Pupil safety at top of mayoral agenda
A victory for Ken Livingstone in next month's London mayoral elections will apparently mean better exam results, less educational inequality and greater security in the capital's schools.
A fine set of aims, certainly. But perhaps a trifle ambitious considering his office has no formal responsibility for schools.
However, that detail has stopped neither him nor his main rivals from making schools a major issue in their mayoral campaigns.
In the Labour mayor's young people's manifesto, Mr Livingstone promises to work with the police and fire services to ensure that branches of their cadet schemes are set up in every London secondary. He also wants schools to work with police, local councils and community groups to reduce gang activity and violent youth crime.
The mayor says he will ensure schools suffering from these problems will have priority use of scanners to detect knives and guns. More police will be based in them.
Pupil safety is an equally big issue for Boris Johnson. The Conservative rival to Mr Livingstone also believes more youth clubs are the key to tackling London's gang culture.
"My number one priority is to make this place as tranquil as it was when I was a kid," he said.
Mr Johnson said clubs should offer young people academic support as well as sporting activitiies. He would like the Government to offer more support for literacy in schools, particularly those in which many pupils speak English as a second language.
Exactly how he expects to exert his mayoral influence over the Department for Children, Schools and Families (DCSF) has not been made clear.
But the sceptic might find it equally difficult to understand how Mr Livingstone can claim credit for GCSE results rising faster in London than elsewhere in England, or for new school buildings.
Brian Paddick, the Liberal Democrat candidate, was a little more straightforward. "As the Mayor of London, I shall not have direct powers over education and schools," he told The TES.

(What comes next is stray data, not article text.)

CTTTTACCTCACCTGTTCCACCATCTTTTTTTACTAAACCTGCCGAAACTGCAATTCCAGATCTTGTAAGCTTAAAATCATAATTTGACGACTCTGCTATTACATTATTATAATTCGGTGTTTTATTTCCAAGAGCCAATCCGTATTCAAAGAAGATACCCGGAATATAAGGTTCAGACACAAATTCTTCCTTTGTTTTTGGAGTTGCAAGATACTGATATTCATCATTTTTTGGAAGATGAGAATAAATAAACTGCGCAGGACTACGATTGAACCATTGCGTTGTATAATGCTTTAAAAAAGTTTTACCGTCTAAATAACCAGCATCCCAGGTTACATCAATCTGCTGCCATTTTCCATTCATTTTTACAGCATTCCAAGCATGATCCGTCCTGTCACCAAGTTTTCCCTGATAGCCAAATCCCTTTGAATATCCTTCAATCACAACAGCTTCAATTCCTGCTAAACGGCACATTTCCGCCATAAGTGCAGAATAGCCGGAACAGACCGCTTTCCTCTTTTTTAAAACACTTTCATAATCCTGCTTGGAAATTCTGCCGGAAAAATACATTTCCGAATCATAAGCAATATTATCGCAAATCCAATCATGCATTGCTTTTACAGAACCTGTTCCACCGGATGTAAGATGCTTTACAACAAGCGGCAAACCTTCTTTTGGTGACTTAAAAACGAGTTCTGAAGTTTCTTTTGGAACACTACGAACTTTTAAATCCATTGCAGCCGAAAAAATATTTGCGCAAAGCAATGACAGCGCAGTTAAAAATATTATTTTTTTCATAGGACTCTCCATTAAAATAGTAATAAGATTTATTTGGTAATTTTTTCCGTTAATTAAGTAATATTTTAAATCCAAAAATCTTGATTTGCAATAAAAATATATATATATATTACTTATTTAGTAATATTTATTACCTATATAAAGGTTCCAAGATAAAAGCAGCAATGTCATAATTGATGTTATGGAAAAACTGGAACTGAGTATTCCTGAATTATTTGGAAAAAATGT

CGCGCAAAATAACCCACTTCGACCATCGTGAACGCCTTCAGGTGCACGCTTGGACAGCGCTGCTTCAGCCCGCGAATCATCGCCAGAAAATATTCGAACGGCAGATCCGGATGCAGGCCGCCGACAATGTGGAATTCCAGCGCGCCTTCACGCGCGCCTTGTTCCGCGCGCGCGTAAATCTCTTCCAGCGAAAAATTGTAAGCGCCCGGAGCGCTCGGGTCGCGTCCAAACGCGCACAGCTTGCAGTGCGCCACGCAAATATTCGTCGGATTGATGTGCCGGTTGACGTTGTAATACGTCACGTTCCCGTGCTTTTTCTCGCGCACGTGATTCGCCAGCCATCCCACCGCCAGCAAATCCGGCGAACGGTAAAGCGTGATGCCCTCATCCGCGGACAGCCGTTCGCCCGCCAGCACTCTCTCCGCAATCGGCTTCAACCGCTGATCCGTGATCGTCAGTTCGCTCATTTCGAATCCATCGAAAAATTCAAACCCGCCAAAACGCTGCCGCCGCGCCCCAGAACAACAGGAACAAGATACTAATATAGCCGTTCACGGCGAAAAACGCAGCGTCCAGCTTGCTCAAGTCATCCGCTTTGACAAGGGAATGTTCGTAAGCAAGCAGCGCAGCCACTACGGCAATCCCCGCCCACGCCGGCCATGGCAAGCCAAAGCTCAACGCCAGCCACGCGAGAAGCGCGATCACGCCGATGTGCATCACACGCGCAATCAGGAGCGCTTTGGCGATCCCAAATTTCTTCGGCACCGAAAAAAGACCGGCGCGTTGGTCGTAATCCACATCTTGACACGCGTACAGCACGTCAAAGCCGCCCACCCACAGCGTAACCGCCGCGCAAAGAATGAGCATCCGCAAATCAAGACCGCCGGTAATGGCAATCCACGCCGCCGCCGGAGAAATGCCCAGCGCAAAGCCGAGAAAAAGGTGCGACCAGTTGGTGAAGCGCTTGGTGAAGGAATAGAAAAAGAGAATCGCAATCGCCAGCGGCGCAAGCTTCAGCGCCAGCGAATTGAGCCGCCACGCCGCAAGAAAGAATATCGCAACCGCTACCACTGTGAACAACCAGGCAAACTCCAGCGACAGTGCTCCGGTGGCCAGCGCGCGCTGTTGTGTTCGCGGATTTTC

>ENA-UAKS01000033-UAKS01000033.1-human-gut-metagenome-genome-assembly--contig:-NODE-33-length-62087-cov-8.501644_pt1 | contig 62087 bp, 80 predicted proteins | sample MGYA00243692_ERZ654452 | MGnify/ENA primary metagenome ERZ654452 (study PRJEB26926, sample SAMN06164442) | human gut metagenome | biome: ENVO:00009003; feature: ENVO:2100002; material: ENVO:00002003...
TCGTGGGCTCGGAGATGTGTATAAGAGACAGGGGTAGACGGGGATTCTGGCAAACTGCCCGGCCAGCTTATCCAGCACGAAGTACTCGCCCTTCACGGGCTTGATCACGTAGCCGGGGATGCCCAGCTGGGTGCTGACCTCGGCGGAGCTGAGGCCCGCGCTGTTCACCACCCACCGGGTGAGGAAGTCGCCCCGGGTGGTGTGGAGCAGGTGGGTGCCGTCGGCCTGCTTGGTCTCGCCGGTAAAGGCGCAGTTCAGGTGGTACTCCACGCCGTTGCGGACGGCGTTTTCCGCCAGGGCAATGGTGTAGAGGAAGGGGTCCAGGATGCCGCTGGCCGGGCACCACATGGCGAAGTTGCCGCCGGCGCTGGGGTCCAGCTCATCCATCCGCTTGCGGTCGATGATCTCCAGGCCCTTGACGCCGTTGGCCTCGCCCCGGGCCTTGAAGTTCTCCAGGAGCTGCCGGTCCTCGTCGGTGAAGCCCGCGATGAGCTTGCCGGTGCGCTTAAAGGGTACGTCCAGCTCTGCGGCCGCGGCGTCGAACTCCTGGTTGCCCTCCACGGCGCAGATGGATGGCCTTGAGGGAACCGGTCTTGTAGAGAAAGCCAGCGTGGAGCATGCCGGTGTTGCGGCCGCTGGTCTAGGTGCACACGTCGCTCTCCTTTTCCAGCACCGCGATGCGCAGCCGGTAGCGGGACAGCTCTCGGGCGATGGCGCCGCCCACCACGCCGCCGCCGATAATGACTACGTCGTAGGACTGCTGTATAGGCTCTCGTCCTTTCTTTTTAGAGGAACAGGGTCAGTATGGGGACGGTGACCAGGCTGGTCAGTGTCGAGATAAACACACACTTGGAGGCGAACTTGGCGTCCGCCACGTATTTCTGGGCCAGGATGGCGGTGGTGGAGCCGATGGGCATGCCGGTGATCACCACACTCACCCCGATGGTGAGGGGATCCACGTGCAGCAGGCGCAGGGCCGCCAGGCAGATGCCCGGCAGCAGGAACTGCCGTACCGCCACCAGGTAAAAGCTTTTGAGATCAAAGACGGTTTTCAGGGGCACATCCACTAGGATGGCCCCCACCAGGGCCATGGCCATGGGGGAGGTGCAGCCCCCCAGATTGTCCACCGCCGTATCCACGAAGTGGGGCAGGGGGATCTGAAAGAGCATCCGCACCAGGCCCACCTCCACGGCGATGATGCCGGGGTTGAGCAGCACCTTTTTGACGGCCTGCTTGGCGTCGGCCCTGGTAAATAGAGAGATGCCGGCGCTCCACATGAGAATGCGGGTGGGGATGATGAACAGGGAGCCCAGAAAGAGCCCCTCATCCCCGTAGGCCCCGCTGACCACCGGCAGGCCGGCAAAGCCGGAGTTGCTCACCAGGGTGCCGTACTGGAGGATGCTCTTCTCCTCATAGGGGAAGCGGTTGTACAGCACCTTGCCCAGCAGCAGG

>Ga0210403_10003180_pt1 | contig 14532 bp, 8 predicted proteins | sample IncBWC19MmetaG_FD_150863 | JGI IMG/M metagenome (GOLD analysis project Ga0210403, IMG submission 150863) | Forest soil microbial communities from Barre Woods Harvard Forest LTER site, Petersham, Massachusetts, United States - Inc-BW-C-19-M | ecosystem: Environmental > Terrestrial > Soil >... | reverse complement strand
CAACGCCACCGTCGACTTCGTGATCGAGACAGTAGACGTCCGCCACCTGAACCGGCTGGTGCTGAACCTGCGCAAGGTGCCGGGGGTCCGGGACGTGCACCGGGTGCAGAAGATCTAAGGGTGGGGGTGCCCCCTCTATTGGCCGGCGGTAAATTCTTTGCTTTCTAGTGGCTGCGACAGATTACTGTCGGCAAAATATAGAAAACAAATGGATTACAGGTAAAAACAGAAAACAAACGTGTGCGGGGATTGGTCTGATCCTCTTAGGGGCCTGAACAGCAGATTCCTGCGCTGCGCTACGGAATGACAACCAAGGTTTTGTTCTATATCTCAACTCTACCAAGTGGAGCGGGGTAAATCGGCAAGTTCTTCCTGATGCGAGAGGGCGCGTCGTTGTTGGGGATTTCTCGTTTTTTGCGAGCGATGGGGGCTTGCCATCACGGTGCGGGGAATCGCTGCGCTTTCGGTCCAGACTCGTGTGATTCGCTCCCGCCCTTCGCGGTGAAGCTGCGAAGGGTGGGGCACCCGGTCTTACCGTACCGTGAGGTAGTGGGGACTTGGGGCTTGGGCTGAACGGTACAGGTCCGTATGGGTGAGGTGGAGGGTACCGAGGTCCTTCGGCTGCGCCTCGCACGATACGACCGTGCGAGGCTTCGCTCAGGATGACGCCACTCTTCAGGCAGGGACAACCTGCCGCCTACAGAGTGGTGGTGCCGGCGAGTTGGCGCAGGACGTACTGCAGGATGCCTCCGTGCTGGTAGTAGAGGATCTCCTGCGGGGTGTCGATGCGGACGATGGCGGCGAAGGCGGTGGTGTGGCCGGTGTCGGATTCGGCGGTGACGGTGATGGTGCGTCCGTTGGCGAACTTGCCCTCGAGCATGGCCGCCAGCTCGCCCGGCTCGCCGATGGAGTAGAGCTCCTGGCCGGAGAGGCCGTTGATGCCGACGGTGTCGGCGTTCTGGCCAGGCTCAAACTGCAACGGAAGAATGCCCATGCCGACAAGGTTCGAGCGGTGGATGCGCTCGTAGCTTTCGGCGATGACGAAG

"However, my style of government will very much involve working with the 32 boroughs responsible for children and young people's services."
Away from the intrigue of the mayoral election, contests are taking place on May 1 in another 55 local authorities that really do have power over schools. England's 36 metropolitan districts are all up for election, as are one-third of the seats in 19 unitary authorities.
Power over schools has drained steadily from town halls to Whitehall over the last two decades.
Now, however, there are signs that the pendulum may have begun to swing in the other direction.
The DCSF is making a point of giving local councils more responsibility for education while both opposition parties talk of devolving more power.
If David Cameron wins the next general election, political control over a local council could have a direct impact on schools.
The Conservatives have said that the fate of secondaries with low GCSE results will rest partially on how long the relevant local authority has been under the control of a single political party.
Crucially, there is doorstep evidence that people still believe that for schools the buck stops locally. Asked whether local people blamed Westminster or their local council if their neighbourhood school was underperforming, Tim Pickstone, Association of Liberal Democrat Councillors chief executive, said: "I think they will blame the LEA."
HOW THEY STAND ON SCHOOLS
Ken Livingstone (Labour)
- Police and fire cadet forces in every London secondary;
- More police, and gun and knife detectors based in schools;
- More youth clubs.
Boris Johnson (Conservative)
- More youth clubs;
- Pressure on Government to provide more funding for literacy in schools;
- Oppose the closure of playing fields.
Brian Paddick (Liberal Democrat)
- Intelligence-led policing to break knife and gun culture;
- Reinforcement of the anti-bullying work done by the Greater London Authority;
- Better sports and leisure facilities for young people.